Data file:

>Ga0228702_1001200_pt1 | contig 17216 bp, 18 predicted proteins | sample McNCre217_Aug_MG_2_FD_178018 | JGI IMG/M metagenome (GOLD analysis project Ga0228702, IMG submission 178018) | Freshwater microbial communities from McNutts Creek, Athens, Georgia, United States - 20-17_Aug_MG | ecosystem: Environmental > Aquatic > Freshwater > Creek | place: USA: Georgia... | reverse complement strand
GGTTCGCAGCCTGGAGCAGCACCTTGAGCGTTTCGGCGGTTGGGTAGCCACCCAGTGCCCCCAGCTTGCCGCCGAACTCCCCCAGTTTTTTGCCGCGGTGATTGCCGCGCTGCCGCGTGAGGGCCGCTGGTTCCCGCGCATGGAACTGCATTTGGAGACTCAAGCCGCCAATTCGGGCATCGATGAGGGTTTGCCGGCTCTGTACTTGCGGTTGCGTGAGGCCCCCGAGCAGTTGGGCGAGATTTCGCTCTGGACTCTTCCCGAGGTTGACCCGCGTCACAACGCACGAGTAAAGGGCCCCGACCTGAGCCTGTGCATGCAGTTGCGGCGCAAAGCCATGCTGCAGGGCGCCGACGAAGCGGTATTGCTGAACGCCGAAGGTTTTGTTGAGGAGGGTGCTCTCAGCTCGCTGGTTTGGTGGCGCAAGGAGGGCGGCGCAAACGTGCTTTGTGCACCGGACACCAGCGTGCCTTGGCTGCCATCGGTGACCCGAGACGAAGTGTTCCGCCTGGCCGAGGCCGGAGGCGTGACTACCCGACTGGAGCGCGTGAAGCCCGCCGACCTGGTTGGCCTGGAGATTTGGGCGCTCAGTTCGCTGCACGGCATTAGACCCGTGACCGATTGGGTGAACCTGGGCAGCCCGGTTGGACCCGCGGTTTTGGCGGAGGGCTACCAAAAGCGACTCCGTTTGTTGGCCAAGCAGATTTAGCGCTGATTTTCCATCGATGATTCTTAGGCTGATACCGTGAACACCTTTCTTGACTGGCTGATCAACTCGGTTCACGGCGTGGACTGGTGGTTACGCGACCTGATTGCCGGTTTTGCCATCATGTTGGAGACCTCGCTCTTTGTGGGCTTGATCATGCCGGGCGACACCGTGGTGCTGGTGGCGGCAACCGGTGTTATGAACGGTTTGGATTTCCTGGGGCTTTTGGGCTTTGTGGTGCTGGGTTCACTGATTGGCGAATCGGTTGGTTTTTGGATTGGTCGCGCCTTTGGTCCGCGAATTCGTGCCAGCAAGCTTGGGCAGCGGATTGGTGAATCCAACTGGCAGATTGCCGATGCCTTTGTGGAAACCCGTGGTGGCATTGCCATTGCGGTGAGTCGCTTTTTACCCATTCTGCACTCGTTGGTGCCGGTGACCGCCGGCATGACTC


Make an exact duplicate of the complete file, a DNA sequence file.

>Ga0228702_1001200_pt1 | contig 17216 bp, 18 predicted proteins | sample McNCre217_Aug_MG_2_FD_178018 | JGI IMG/M metagenome (GOLD analysis project Ga0228702, IMG submission 178018) | Freshwater microbial communities from McNutts Creek, Athens, Georgia, United States - 20-17_Aug_MG | ecosystem: Environmental > Aquatic > Freshwater > Creek | place: USA: Georgia... | reverse complement strand
GGTTCGCAGCCTGGAGCAGCACCTTGAGCGTTTCGGCGGTTGGGTAGCCACCCAGTGCCCCCAGCTTGCCGCCGAACTCCCCCAGTTTTTTGCCGCGGTGATTGCCGCGCTGCCGCGTGAGGGCCGCTGGTTCCCGCGCATGGAACTGCATTTGGAGACTCAAGCCGCCAATTCGGGCATCGATGAGGGTTTGCCGGCTCTGTACTTGCGGTTGCGTGAGGCCCCCGAGCAGTTGGGCGAGATTTCGCTCTGGACTCTTCCCGAGGTTGACCCGCGTCACAACGCACGAGTAAAGGGCCCCGACCTGAGCCTGTGCATGCAGTTGCGGCGCAAAGCCATGCTGCAGGGCGCCGACGAAGCGGTATTGCTGAACGCCGAAGGTTTTGTTGAGGAGGGTGCTCTCAGCTCGCTGGTTTGGTGGCGCAAGGAGGGCGGCGCAAACGTGCTTTGTGCACCGGACACCAGCGTGCCTTGGCTGCCATCGGTGACCCGAGACGAAGTGTTCCGCCTGGCCGAGGCCGGAGGCGTGACTACCCGACTGGAGCGCGTGAAGCCCGCCGACCTGGTTGGCCTGGAGATTTGGGCGCTCAGTTCGCTGCACGGCATTAGACCCGTGACCGATTGGGTGAACCTGGGCAGCCCGGTTGGACCCGCGGTTTTGGCGGAGGGCTACCAAAAGCGACTCCGTTTGTTGGCCAAGCAGATTTAGCGCTGATTTTCCATCGATGATTCTTAGGCTGATACCGTGAACACCTTTCTTGACTGGCTGATCAACTCGGTTCACGGCGTGGACTGGTGGTTACGCGACCTGATTGCCGGTTTTGCCATCATGTTGGAGACCTCGCTCTTTGTGGGCTTGATCATGCCGGGCGACACCGTGGTGCTGGTGGCGGCAACCGGTGTTATGAACGGTTTGGATTTCCTGGGGCTTTTGGGCTTTGTGGTGCTGGGTTCACTGATTGGCGAATCGGTTGGTTTTTGGATTGGTCGCGCCTTTGGTCCGCGAATTCGTGCCAGCAAGCTTGGGCAGCGGATTGGTGAATCCAACTGGCAGATTGCCGATGCCTTTGTGGAAACCCGTGGTGGCATTGCCATTGCGGTGAGTCGCTTTTTACCCATTCTGCACTCGTTGGTGCCGGTGACCGCCGGCATGACTC